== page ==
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Tuesday, 29 September 2009

Pagham harbour 9 miles circular walk

This walk was lead by me as part of the Mid Sussex Ramblers' programme.
Click the the link here for the Mid Sussex Ramblers' programme
Above is the view across the road at Pagham harbour nature reserve.
Here there were a dozen or so Shell ducks and what appear to be juvenille lapwings or peewits.

Thanks to Tony for sending me the above picture and others.
My enjoyment of real ales is starting to show.
It was low tide and the water's edge was far off.
Life is tough as an adolescent.
This black-headed gull has yet to develop a black head as it enters its first winter.
Can you imagine our delight when a kingfisher flew right
in front of us and perched on the metal work below?

Click on the above picture to see the Kingfisher.
It seemed strange to see one fishing in the sea!
This Hawkbit? was clinging to life in the shingle track.

Our picnic lunch break was taken on the beach in bright sunshine and temperature >20C
What a lovely climate!
Then we spotted a flock of birds that flew in to the next breakwater.
Take a closer look, below.
They seem to be juveniles, which in their adolescent plumage are not so easy to identify.
I thought that they were ringed plovers but are they, in fact turnstones?
What do you think?
Aren't these the most enchanting little birds?

They finally took flight when I got just a little to close.

The walk from Pagham to Selsey.
The view from Selsey towards Bognor and Brighton, which inspired Coates
to write was was to become the theme music for "Desert Island Discs".

Selsey fishing boats silhouetted in sunshine off Selsey beach.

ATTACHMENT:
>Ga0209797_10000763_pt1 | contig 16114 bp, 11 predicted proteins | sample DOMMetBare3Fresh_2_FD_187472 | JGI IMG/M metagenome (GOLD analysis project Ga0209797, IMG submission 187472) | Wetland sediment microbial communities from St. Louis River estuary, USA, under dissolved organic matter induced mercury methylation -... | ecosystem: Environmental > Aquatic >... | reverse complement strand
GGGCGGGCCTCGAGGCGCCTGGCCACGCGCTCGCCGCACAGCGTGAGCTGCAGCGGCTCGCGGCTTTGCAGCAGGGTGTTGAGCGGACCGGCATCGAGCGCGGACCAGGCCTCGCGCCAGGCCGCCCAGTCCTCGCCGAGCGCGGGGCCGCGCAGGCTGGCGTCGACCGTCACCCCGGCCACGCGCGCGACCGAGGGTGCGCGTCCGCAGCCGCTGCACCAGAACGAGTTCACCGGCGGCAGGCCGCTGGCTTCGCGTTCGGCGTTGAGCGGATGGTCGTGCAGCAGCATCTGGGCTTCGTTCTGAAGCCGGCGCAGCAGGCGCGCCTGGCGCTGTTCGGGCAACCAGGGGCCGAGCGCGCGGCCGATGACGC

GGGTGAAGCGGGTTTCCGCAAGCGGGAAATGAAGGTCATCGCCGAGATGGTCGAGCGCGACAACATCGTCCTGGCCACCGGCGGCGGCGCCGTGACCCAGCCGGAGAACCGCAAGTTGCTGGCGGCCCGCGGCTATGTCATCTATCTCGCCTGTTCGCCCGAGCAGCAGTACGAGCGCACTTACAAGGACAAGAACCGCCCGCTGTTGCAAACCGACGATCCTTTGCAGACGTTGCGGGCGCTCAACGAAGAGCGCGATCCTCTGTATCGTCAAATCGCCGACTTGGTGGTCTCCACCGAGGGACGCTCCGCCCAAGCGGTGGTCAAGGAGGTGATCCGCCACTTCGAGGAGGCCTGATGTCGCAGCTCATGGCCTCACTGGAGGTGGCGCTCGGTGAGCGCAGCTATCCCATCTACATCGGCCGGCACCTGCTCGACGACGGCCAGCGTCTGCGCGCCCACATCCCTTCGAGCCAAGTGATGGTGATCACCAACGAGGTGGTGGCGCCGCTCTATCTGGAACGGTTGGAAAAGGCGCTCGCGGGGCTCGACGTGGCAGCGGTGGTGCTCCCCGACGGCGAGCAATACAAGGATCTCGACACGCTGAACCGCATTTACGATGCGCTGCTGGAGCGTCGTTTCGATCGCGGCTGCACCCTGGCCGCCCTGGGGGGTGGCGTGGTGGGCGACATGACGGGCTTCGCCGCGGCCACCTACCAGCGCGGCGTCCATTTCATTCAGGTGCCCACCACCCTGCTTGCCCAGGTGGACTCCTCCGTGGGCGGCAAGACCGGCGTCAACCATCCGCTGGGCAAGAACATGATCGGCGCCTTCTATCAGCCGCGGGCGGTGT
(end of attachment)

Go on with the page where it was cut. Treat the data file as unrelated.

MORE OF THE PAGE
There was even time for ice cream on this relaxed walk!

Mid Sussex Ramblers posing in front of some lobster pots.

Turnstones and a juvenile gull feasted on crab shells discarded by the fishermen.

These are such pretty little birds and you can get to within a few meters before they fly away.
Selsey life boat station.

After leaving Selsey, we headed off across flat farmland, which, having been recently resown was a bit lacking in bird life - apart from a kestrel. 
What better way to round off a good walk than with a pint or two at the
Sportsman pub overlooking the Amberley levels, with a threatening sky behind.
See also  for more birds from 2014.
My pictures of butterflies and other insects, orchids and other native flowers from the UK feature in illustrated talks.  Please see for information.  The same site lists my historical talks, including the "Influence of invasions on the English Language", "A history of the Adur valley and seven 1,000 year old churches",   "The American revolutionary war", "The exotic flowers, nuts spices and vegetables of St Lucia" and "A history of Cuckfield."


kerstins blogg said...

Nice pictures :)

Sussexrambler said...
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